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October 2, 2013 | By Kate Linthicum, This post has been updated. See the note below for details.
THANDWE, Myanmar -- At least five people have been killed and hundreds displaced in the latest wave of religious violence in Myanmar. Muslims near the coastal town of Thandwe said they spent Tuesday night hiding in forests as mobs of Buddhist men armed with machetes stormed a string of villages, burning mosques and any home not marked with a Buddhist flag. By Wednesday, the military had moved in to stop the violence. Officers spent the day combing through still-smoldering buildings and removing the bodies of five slain Muslims.
November 19, 2012 | By Kathleen Hennessey
YANGON, Myanmar -- President Obama was greeted by thousands of people here Monday, a sea of smiling faces and tiny American flags filling the streets in a place where even small public gatherings once caused government suspicion. But it was the U.S. president who was laying out the welcome mat. Obama flew to Myanmar as a gesture to symbolically welcome the long-isolated Southeast Asian nation back to the international fold. After decades of harsh authoritarian rule, the government's recent steps toward democratic reforms -- epitomized by its release in 2010 of iconic dissident Aung San Suu Kyi -- earned it its first U.S. presidential visit, along with a fresh cache of aid and other support.
November 25, 2012 | By Emily Alpert
From bloodshed in Gaza to forgiveness in Myanmar, here are five stories you shouldn't miss from this past week in global news: Brazil education standards contribute to learning crisis In Myanmar, returning exiles show capacity for forgiveness China dissident Ai Weiwei basks in his relative liberty Middle East shifts may weaken Iran's influence with Palestinians Egypt's President Mohamed Morsi walks tightrope in...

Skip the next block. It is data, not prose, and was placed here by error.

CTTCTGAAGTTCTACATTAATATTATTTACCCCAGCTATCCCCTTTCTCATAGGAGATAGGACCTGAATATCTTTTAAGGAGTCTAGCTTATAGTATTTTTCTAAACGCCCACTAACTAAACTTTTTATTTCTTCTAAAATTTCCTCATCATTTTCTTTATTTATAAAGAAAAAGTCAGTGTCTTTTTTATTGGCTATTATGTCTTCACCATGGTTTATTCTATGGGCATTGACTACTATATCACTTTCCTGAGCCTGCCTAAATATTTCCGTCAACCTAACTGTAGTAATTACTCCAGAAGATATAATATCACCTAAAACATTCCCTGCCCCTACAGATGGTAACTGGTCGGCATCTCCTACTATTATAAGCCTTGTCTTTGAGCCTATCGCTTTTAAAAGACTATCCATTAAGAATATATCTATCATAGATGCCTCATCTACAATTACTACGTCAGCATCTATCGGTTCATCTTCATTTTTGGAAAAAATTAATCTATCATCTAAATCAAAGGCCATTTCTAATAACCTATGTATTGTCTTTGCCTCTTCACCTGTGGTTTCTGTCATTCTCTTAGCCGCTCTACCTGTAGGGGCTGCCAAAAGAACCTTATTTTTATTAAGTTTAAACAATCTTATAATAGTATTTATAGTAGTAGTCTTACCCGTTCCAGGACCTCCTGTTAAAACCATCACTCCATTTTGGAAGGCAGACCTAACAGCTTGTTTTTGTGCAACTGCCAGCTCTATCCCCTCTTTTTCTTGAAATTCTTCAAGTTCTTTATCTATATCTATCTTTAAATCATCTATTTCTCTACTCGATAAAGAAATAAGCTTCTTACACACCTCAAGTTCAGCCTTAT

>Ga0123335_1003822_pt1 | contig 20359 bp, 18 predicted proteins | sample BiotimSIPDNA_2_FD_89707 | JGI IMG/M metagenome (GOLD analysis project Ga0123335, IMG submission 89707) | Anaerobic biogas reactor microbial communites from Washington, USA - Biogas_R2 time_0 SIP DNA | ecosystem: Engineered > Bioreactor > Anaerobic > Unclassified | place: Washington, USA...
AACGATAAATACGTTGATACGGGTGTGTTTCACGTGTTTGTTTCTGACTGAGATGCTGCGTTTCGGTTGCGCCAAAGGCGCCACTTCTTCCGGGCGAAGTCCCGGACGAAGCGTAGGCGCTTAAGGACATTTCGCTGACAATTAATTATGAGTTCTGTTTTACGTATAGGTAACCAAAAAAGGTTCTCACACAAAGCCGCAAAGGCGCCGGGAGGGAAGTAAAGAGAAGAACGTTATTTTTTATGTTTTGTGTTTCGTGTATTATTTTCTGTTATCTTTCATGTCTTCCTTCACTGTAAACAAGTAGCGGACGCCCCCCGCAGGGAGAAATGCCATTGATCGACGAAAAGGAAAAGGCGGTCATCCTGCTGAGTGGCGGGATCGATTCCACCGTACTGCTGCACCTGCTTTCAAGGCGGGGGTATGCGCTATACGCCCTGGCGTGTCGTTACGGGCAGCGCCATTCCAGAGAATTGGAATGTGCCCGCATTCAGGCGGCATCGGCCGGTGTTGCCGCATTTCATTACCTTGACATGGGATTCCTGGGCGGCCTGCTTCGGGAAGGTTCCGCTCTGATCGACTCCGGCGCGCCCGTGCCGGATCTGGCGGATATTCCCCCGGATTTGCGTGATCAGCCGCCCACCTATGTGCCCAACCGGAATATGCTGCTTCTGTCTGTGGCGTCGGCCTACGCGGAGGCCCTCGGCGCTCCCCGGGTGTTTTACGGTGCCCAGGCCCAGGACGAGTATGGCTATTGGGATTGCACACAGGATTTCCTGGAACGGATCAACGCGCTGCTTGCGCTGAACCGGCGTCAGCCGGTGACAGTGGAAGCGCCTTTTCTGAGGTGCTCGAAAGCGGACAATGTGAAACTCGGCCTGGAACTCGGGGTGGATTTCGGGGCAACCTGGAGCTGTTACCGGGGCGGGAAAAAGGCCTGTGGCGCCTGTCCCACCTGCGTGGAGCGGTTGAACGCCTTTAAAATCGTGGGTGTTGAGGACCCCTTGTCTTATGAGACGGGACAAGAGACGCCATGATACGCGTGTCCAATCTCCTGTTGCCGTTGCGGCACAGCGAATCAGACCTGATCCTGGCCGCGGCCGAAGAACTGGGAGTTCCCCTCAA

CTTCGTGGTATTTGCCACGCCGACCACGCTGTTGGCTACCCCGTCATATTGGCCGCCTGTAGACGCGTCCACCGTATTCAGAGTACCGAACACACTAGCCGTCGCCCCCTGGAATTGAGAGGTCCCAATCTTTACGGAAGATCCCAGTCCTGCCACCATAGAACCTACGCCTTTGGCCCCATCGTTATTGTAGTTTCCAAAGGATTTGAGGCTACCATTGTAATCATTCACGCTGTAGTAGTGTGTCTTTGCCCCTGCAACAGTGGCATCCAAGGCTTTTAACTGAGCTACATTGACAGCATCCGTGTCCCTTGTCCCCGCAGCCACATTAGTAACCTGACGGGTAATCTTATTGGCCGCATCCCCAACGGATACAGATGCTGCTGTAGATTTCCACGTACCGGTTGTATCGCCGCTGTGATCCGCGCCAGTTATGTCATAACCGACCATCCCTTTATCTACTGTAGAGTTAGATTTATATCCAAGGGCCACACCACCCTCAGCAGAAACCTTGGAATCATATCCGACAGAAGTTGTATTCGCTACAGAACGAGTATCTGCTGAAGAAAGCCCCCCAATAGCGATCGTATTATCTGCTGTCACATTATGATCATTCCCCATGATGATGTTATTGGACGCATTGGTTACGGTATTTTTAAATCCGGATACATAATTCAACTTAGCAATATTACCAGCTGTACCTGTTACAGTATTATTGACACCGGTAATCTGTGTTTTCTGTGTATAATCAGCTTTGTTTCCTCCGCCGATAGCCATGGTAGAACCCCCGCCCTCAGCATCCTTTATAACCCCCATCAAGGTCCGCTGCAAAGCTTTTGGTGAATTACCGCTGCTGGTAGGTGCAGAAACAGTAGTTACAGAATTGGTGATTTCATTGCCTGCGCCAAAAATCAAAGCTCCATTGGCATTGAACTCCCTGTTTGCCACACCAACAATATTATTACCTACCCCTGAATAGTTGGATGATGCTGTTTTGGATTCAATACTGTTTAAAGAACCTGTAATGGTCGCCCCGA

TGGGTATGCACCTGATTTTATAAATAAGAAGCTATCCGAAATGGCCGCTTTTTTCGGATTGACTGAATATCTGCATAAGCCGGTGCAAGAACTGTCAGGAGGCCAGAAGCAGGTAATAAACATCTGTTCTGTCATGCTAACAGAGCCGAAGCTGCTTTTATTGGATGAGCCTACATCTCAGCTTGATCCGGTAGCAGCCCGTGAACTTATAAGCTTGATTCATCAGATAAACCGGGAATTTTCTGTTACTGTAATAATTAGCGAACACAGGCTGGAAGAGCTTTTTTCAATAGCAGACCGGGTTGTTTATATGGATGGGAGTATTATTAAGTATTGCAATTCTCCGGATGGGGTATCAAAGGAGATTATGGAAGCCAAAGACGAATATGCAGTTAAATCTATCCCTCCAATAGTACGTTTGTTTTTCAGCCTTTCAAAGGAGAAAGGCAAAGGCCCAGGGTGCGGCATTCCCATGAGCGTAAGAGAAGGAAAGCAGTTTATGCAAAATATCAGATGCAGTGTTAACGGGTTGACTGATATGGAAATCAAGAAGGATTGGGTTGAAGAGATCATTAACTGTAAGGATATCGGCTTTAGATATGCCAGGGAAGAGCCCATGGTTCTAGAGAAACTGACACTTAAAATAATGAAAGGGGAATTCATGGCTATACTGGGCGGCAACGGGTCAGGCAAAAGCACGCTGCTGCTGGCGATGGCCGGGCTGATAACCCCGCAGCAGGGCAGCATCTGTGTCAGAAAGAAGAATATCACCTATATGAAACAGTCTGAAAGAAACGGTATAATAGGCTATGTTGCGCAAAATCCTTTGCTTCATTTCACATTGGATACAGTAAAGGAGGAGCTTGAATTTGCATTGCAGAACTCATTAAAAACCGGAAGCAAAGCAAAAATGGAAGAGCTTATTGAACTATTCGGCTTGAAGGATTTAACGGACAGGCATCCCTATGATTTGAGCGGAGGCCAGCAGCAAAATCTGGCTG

May 26, 2010 | Matthew Frankel
On the face of it, it's easy to support the courageous decision of the beleaguered Burmese opposition to boycott upcoming parliamentary elections in Myanmar (formerly Burma), even though the decision led to the dissolution of its National League for Democracy party. The elections are the first to be held since 1990, when the repressive military junta took control and renamed the country. A new law bars prisoners from being members of political parties, so the opposition decided to fold its tent rather than jettison incarcerated opposition icon and party co-founder Aung San Suu Kyi. Better to dissolve in protest than legitimize the ruling regime is the opposition's view.
August 13, 2010 | By Mark Magnier, Los Angeles Times Staff Writer
Myanmar announced Friday that it will hold its first election in two decades on Nov. 7, part of what analysts characterize as a bid by the secretive ruling military regime to appear more open and responsive to the outside world. The United States and European Union have dismissed the exercise as little more than window dressing that will have little impact on who controls the country. The announcement, however, made in the form of a brief release on state television, ends months of speculation on the timing.